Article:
Cati Porter is the author of Seven Floors Up (Mayapple Press, 2008) and small fruit songs: prose poems (Pudding House, 2008). Her poems appear in the recent anthologies Bedside Guide to No Tell Motel — Second Floor (No Tell Books), White Ink: Poems on Mothers and Motherhood (Demeter Press/York U., Canada), and Letters to the World (Red Hen Press). She is associate editor for Babel Fruit, and founder & editor-in-chief of Poemeleon: A Journal of Poetry. After ten years of childrearing, she has returned to school and is currently pursuing her MFA through Antioch University, Los Angeles.  To contact her and find out more about her writing go to her web address at editor@poemeleon.org

Cirque Berzerk

We hardly noticed—it was a small, but insidious change. Something had invaded downtown Los Angeles. Like a deadly mushroom cap that sprouted after a rainstorm, a large striped tent went up in an abandoned field at the edge of town. Later, after the irreversible damage had been done, the townsfolk would remark that it seemed to happen overnight. Strange people, workers maybe, were seen coming and going across the grounds. Some carrying what looked like equipment, some carrying what looked like…dead bodies. 

Late one night, a posse of Los Angeles’ hardest citizens got together in The Loft at the Santa Fe to discuss a plan of action. A few short hours later, after intense debate (and drinks at Pete’s) the crew set out to investigate…

And I was with them.

As we pulled into the parking lot a great flame rose in the sky, illuminating the apex of the big top against the dark clouds. Something wicked this way comes, I cried! My crew, men and women (and hairdressers) around me, trembled with fear. We crept toward the opening of the tent and slid inside, as a man’s voice cut through the darkness. Terrified, I tried to run for the exit, but I tripped and fell right into a chair.

It was Cirque Berzerk! And we were just in time for the show! Continue reading

THE GUARDIAN PART 2

Foreword by Stan Lerner: Sometimes the mind needs the type of rest that can best be found in the world of fiction. So take a few minutes each week and enjoy downtownster’s new superhero The Guardian. If you miss any installment of THE GUARDIAN each post ends with the entire story to date.

Part 2

Dr. Vincent steps over the security guard’s dead body just as the blood from the wound he’s inflicted begins to pool into a dramatic sea of dark red. It’s of no consequence to him as he is intent on joining his men at the bank of elevators.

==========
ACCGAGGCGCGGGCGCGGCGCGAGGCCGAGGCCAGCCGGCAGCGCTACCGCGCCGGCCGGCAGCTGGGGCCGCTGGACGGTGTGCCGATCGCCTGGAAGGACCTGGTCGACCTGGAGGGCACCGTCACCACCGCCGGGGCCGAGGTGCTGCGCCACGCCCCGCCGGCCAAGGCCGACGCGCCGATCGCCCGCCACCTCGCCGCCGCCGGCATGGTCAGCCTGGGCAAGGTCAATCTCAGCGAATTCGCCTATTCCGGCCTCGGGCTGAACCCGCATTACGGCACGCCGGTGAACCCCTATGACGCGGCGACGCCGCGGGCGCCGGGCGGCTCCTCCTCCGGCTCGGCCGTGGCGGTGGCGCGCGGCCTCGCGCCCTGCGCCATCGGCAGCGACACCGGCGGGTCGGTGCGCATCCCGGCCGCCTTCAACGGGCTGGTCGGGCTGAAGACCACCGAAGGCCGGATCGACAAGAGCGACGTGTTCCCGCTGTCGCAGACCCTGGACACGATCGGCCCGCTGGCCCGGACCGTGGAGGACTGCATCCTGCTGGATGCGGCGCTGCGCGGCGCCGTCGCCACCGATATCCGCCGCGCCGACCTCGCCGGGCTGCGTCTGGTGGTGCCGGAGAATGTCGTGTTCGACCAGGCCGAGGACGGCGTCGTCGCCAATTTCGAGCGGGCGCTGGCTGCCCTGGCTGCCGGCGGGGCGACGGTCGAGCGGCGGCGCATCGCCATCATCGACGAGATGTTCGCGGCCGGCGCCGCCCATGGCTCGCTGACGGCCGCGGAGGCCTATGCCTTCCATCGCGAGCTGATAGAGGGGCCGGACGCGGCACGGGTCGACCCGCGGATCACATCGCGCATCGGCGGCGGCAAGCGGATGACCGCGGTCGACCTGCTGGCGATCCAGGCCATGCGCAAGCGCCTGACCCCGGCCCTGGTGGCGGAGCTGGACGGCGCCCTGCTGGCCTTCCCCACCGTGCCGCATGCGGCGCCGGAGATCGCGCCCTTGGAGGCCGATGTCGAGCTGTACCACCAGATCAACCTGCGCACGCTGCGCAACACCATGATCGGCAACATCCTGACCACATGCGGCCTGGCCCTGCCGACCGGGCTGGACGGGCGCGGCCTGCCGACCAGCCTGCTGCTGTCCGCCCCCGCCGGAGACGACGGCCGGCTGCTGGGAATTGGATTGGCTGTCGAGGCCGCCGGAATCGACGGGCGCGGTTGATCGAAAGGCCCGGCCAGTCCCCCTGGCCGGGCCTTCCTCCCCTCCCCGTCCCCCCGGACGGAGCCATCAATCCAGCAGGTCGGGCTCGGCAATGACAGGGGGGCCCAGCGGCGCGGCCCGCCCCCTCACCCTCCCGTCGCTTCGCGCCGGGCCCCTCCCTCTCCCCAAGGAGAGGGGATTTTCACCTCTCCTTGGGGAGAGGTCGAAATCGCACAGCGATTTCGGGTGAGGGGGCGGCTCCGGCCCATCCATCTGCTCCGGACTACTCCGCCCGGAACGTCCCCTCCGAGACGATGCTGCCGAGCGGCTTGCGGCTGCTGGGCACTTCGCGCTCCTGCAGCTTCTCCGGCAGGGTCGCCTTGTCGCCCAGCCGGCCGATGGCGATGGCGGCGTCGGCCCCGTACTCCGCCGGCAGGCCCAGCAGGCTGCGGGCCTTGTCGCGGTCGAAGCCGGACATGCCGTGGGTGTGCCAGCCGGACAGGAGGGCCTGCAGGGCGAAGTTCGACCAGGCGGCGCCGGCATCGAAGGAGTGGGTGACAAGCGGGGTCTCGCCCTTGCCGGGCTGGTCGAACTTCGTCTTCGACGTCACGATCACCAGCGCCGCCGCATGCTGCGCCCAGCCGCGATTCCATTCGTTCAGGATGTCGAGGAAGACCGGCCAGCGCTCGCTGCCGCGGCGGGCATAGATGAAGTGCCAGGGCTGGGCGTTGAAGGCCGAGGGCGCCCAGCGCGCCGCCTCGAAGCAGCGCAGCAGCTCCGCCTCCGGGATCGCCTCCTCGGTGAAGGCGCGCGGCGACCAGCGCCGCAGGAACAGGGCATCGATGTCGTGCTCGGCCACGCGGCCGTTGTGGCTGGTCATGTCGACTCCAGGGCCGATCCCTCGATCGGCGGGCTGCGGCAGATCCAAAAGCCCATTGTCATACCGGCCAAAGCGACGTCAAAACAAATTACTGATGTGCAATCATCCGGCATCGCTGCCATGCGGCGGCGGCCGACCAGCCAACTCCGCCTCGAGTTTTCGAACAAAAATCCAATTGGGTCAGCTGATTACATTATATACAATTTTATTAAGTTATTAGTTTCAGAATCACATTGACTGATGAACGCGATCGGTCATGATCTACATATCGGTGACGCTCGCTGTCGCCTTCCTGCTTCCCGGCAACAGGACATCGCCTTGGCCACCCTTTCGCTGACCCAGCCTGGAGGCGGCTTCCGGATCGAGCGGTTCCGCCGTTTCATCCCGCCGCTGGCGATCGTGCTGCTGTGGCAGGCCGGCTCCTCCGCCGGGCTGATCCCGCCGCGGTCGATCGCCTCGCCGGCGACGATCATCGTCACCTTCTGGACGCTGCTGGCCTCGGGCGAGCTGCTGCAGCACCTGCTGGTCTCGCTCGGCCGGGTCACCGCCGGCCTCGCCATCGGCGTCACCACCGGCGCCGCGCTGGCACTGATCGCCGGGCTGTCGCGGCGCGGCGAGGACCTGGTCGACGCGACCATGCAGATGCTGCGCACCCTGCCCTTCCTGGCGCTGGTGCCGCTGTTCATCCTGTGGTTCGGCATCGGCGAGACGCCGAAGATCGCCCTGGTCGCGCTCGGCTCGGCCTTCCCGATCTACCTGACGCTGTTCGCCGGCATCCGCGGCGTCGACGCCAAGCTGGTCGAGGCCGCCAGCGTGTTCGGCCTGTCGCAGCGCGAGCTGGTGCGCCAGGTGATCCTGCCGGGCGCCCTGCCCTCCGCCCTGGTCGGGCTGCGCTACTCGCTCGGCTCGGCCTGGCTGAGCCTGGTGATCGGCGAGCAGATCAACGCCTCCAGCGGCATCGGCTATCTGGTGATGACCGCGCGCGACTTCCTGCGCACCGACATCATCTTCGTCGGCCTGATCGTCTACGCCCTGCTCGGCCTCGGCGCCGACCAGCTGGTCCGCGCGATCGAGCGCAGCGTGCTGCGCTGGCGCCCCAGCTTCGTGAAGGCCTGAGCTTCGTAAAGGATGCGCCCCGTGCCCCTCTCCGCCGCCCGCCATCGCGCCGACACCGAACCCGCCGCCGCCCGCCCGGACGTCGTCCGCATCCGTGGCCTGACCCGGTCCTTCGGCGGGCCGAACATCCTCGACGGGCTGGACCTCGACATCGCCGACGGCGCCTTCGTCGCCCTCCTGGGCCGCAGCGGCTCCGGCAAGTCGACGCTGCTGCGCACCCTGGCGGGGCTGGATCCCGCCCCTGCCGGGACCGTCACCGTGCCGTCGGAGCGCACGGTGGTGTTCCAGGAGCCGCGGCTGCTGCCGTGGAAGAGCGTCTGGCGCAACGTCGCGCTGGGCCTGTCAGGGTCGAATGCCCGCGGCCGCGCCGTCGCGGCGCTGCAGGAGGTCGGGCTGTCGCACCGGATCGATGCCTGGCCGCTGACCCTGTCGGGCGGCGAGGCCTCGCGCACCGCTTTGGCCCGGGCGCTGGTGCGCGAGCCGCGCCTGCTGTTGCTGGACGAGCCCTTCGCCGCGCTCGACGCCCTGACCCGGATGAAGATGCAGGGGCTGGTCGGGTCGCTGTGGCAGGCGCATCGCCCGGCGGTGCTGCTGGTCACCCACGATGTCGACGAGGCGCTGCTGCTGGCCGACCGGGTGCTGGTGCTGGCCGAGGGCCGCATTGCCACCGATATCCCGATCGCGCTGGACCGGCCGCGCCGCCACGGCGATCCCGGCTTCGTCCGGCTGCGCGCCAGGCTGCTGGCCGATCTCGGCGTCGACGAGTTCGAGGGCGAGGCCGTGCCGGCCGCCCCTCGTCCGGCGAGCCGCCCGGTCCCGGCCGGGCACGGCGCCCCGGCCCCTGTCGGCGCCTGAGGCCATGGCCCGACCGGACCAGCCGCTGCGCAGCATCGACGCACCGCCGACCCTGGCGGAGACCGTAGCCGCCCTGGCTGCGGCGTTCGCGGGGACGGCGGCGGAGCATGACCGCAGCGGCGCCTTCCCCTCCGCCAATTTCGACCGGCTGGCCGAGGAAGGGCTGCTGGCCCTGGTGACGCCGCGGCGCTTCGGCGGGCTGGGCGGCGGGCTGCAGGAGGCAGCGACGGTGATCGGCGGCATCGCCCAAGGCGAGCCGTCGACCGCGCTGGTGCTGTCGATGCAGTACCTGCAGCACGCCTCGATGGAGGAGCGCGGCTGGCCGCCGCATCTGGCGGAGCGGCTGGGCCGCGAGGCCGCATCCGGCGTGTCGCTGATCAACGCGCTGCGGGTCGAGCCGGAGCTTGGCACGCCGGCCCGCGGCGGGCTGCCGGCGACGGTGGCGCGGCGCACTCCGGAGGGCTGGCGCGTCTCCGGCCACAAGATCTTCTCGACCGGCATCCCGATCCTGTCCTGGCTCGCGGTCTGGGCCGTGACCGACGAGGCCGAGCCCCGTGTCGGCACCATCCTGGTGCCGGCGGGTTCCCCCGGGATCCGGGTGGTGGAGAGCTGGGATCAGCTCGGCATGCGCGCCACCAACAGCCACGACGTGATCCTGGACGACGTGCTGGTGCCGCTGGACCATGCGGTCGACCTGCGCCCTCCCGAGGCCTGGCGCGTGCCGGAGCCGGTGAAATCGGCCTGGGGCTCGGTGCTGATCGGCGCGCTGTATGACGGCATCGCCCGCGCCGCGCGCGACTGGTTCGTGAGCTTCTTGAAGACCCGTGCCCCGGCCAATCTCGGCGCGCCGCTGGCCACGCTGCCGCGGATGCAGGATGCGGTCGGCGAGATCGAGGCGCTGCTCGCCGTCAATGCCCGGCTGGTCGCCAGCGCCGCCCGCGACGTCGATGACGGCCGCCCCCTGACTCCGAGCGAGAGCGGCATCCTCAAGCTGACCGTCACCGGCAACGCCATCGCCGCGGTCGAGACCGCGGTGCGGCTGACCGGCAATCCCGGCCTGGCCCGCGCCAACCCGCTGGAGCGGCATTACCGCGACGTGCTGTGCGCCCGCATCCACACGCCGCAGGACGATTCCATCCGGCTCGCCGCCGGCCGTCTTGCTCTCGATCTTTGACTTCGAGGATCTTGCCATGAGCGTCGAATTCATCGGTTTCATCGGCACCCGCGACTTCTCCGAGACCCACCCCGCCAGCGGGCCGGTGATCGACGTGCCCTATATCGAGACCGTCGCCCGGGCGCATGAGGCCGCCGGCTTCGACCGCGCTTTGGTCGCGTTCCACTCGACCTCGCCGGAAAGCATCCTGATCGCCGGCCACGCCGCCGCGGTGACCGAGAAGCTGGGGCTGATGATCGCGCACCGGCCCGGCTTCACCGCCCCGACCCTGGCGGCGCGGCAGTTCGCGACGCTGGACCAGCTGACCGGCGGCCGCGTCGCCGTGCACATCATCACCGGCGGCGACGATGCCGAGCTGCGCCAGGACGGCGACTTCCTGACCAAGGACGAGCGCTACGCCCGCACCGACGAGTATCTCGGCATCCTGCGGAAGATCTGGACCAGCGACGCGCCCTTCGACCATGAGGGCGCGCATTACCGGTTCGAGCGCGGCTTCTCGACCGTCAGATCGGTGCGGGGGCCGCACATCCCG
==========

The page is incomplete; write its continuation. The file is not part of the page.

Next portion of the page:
In the security office a second security guard watches the wall of monitors as he has for the last twenty years. He is still a man in his mid-forties, not an old-timer, but a solid veteran. Of course being a veteran he should not be watching the television, brought into the office against regulations. The show goes on as he sips his fifth cup of coffee, then notices a monitor has gone out.

He shakes his head and picks up his radio intent on reaching his partner—not possibly imagining that he his dead.

“Harry, come in where the hell are you?” He turns back to the monitor and taps on its screen. “Twenty years and never had one of these go out.” He shrugs. “Well there’s a first time for everything I suppose.” He sips his coffee and adopts a more serious tone as he speaks into his radio this time. “Harry where are you? Harry, come in. Are you okay?”

The muscles of his face tense as he leans forward toward the monitor. On closer inspection it appears to be working, the blackness he’s seeing caused by some obstruction to the camera’s lens. And just as his mind processes the possibilities he is jerked out of his seat by a wire around his neck. Instinct to survive causes him to kick wildly as the man in the white coat quite calmly strangles him. With each kick his boots shatter the glass of one of the monitors he has watched diligently for the last twenty years—though, he gains no leverage to free himself. Only a fraction of a second before his right foot reaches the last monitor on the panel does his lifeless body go completely limp—dropping from midair to his attackers feet like a sack of potatoes.